This spring, the Roanoke County Jail, in collaboration with Roanoke College, is launching an Inside-Out Prison Exchange Program class. Inside-Out is a unique international educational program that brings traditional college students (“outsiders”) together for semester-long learning with incarcerated individuals (“insiders”).
Roanoke’s program is modeled after a program started at Temple University several decades ago. The Inside-Out Prison Exchange Program was established in 1997 to bring traditional college students and incarcerated individuals together in semester-long courses to explore and learn about issues of crime and justice from behind prison walls. The program was founded on the hypothesis that incarcerated and non-incarcerated students might mutually benefit from studying together as peers.
“Involvement in the Inside-Out program is a highly educational and memorable experience for all involved. This program epitomizes Roanoke College’s commitment to both experiential learning and community involvement.”
Dr. Daisy Ball, assistant professor of criminal justice
Dr. Daisy Ball, assistant professor of criminal justice at Roanoke College, received training through the Temple program, which allows her to establish courses like this in correctional settings. This is the first course of this kind taught at Roanoke College and the first for the Roanoke County Jail. This program is one of only a handful of Inside-Out programs in Virginia.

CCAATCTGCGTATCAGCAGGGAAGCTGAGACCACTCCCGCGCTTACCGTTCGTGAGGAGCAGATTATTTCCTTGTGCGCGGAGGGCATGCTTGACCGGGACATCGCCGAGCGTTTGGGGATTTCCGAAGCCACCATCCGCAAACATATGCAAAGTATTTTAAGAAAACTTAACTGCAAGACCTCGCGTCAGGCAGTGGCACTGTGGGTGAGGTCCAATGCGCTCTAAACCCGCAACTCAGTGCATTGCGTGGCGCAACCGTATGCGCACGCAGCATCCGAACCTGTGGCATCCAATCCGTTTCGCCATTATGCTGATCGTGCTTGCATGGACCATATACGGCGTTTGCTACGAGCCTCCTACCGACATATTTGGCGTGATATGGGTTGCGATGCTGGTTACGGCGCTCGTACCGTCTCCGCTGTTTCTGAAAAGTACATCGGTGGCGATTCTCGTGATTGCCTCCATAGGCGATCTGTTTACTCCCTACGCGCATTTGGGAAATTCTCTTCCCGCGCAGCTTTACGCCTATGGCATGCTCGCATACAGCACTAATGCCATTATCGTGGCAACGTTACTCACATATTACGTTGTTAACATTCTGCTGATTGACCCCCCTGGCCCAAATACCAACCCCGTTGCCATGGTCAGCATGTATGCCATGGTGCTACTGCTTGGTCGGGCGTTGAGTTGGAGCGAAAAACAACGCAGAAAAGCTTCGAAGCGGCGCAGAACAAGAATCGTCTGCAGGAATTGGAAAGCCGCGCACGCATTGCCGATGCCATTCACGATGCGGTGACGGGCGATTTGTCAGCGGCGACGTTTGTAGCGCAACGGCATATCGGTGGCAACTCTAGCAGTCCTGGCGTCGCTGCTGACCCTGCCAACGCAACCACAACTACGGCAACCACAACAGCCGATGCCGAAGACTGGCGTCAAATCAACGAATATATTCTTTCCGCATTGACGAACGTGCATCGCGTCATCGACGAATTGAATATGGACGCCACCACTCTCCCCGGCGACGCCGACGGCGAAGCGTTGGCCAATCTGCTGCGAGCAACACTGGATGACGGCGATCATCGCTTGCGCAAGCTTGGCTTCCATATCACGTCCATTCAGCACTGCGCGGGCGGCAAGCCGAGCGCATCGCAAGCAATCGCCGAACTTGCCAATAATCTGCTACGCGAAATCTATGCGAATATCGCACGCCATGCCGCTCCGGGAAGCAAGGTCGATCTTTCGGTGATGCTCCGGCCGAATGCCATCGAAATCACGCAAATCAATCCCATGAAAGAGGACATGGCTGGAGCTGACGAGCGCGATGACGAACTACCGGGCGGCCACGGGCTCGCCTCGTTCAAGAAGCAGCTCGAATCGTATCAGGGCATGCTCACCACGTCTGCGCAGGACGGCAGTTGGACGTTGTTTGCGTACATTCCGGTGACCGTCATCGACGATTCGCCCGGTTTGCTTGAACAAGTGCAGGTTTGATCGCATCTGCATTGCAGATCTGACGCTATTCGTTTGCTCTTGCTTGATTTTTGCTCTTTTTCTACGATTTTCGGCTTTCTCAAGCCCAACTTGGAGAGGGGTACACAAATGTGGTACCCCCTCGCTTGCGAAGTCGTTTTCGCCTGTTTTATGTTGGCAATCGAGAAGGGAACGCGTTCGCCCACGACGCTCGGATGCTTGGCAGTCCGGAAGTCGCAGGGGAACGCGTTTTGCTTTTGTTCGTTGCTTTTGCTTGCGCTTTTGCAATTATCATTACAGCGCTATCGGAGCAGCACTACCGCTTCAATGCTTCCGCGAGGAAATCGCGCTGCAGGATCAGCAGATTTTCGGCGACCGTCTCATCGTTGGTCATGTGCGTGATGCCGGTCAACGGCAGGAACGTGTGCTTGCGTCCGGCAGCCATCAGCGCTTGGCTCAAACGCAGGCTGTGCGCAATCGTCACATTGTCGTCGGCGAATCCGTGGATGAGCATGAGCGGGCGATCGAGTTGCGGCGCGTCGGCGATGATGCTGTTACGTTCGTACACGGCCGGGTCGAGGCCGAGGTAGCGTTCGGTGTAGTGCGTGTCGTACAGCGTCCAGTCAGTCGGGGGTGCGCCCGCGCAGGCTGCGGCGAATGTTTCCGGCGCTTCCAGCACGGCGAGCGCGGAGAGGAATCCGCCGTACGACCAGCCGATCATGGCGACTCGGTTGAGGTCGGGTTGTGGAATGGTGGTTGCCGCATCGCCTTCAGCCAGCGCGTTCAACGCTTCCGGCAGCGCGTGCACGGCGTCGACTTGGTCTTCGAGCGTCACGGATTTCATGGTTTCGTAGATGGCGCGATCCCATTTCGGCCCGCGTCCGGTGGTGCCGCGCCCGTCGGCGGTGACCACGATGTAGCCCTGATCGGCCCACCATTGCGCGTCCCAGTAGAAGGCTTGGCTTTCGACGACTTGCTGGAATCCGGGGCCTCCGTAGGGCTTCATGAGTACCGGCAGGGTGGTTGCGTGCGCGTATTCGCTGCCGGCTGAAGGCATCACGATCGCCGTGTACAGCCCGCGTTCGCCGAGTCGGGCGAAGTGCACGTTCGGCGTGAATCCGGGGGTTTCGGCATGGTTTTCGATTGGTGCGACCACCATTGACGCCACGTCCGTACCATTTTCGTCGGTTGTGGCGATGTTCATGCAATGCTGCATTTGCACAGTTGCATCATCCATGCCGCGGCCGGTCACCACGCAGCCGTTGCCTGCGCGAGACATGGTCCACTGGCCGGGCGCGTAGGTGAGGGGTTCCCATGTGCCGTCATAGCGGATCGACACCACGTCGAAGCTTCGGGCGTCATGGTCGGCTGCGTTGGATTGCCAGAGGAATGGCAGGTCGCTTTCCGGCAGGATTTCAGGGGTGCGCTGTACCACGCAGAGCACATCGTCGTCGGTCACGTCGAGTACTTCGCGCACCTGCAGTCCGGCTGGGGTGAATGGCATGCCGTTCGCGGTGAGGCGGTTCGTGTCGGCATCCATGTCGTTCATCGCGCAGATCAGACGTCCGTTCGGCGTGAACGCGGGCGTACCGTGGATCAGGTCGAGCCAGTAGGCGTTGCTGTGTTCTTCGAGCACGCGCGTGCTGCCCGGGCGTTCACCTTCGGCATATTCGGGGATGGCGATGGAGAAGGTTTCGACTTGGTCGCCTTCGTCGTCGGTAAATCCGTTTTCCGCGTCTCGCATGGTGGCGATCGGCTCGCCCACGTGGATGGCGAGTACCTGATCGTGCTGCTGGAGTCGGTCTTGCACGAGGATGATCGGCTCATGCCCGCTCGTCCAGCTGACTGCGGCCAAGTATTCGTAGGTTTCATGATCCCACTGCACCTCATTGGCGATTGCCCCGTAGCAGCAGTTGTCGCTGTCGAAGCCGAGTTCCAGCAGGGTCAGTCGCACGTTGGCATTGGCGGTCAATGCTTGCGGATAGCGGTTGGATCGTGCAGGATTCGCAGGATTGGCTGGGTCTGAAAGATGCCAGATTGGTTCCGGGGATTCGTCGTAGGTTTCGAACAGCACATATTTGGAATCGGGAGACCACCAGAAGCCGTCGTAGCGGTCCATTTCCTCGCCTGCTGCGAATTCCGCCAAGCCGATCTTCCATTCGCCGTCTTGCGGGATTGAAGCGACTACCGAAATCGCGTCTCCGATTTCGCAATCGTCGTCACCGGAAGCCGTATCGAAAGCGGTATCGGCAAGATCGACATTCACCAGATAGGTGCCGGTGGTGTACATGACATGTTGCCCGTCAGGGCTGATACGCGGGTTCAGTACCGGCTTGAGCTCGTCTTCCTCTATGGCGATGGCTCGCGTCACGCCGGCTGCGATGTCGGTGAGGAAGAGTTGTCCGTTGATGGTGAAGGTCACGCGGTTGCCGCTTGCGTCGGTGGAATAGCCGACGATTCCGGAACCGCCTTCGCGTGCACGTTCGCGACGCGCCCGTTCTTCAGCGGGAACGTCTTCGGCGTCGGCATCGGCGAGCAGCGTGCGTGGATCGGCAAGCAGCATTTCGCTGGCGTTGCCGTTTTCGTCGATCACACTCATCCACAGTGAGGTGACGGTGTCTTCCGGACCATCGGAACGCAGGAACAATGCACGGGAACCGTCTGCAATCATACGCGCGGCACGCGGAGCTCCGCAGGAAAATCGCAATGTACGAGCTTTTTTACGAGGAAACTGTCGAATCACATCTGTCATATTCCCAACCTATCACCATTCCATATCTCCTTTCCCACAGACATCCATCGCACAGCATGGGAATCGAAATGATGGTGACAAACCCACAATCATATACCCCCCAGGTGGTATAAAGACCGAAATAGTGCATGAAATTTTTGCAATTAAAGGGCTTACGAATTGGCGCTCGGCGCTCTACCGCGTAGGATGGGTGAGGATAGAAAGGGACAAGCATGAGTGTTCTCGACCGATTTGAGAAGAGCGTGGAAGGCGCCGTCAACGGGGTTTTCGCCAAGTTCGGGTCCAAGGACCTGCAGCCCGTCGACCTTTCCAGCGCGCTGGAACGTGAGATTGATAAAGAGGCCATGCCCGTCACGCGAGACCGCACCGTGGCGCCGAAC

“Involvement in the Inside-Out program is a highly educational and memorable experience for all involved,” Ball said. “ This program epitomizes Roanoke College’s commitment to both experiential learning and community involvement.”
The Roanoke College/Roanoke County Jail course meets once a week, and all students who complete the course receive one course credit. Inside-Out’s mission is to “foster social change through transformative education.” The program exposes traditional college students to the realities of incarceration, while exposing inmates to academic content and pro-social interactions with college students.
This semester, Dr. Ball is teaching CJUS 261: Special Topics in Criminology at the Roanoke County Jail. Ball and 10 Roanoke College students go to the jail once a week for class with 10 incarcerated individuals. In this course, students first learn the foundations of criminological theory. They are then tasked with critically analyzing various social problems—including white-collar crime, juvenile delinquency and mass incarceration—through the lens of theory. The course culminates with a research project and final presentation to administrators of the Jail and the College.
For more on Roanoke's criminal justice program, visit this page.
News coverage of Roanoke's Inside Out class.
The Roanoke Times: Roanoke College students, county inmates tackle class side by side.